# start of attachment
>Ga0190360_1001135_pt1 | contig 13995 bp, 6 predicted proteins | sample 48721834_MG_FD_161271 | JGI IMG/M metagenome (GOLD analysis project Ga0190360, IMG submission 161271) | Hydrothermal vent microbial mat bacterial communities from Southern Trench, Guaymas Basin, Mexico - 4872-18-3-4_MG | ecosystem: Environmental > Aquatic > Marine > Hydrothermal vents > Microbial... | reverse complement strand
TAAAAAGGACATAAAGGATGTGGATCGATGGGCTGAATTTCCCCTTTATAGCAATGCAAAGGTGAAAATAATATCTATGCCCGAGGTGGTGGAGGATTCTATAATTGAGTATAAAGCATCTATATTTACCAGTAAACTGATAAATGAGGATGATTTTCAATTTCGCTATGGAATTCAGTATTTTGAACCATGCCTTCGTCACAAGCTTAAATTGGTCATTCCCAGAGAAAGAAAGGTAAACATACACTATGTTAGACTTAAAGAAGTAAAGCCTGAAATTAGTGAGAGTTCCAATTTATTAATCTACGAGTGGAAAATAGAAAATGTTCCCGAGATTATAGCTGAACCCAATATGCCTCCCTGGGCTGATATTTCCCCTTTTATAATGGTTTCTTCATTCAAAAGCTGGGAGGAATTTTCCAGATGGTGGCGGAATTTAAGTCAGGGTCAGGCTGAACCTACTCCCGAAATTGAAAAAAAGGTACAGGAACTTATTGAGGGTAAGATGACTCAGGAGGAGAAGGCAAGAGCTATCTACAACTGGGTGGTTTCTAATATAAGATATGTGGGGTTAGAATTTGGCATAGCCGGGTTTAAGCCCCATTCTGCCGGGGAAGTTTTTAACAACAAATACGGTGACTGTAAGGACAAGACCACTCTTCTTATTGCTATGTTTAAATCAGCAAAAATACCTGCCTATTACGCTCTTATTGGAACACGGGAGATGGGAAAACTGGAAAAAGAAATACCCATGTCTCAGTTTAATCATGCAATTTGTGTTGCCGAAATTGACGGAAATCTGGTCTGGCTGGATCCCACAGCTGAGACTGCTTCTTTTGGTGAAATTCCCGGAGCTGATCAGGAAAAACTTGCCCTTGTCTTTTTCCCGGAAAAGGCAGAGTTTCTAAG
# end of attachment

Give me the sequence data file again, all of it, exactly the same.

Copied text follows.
>Ga0190360_1001135_pt1 | contig 13995 bp, 6 predicted proteins | sample 48721834_MG_FD_161271 | JGI IMG/M metagenome (GOLD analysis project Ga0190360, IMG submission 161271) | Hydrothermal vent microbial mat bacterial communities from Southern Trench, Guaymas Basin, Mexico - 4872-18-3-4_MG | ecosystem: Environmental > Aquatic > Marine > Hydrothermal vents > Microbial... | reverse complement strand
TAAAAAGGACATAAAGGATGTGGATCGATGGGCTGAATTTCCCCTTTATAGCAATGCAAAGGTGAAAATAATATCTATGCCCGAGGTGGTGGAGGATTCTATAATTGAGTATAAAGCATCTATATTTACCAGTAAACTGATAAATGAGGATGATTTTCAATTTCGCTATGGAATTCAGTATTTTGAACCATGCCTTCGTCACAAGCTTAAATTGGTCATTCCCAGAGAAAGAAAGGTAAACATACACTATGTTAGACTTAAAGAAGTAAAGCCTGAAATTAGTGAGAGTTCCAATTTATTAATCTACGAGTGGAAAATAGAAAATGTTCCCGAGATTATAGCTGAACCCAATATGCCTCCCTGGGCTGATATTTCCCCTTTTATAATGGTTTCTTCATTCAAAAGCTGGGAGGAATTTTCCAGATGGTGGCGGAATTTAAGTCAGGGTCAGGCTGAACCTACTCCCGAAATTGAAAAAAAGGTACAGGAACTTATTGAGGGTAAGATGACTCAGGAGGAGAAGGCAAGAGCTATCTACAACTGGGTGGTTTCTAATATAAGATATGTGGGGTTAGAATTTGGCATAGCCGGGTTTAAGCCCCATTCTGCCGGGGAAGTTTTTAACAACAAATACGGTGACTGTAAGGACAAGACCACTCTTCTTATTGCTATGTTTAAATCAGCAAAAATACCTGCCTATTACGCTCTTATTGGAACACGGGAGATGGGAAAACTGGAAAAAGAAATACCCATGTCTCAGTTTAATCATGCAATTTGTGTTGCCGAAATTGACGGAAATCTGGTCTGGCTGGATCCCACAGCTGAGACTGCTTCTTTTGGTGAAATTCCCGGAGCTGATCAGGAAAAACTTGCCCTTGTCTTTTTCCCGGAAAAGGCAGAGTTTCTAAG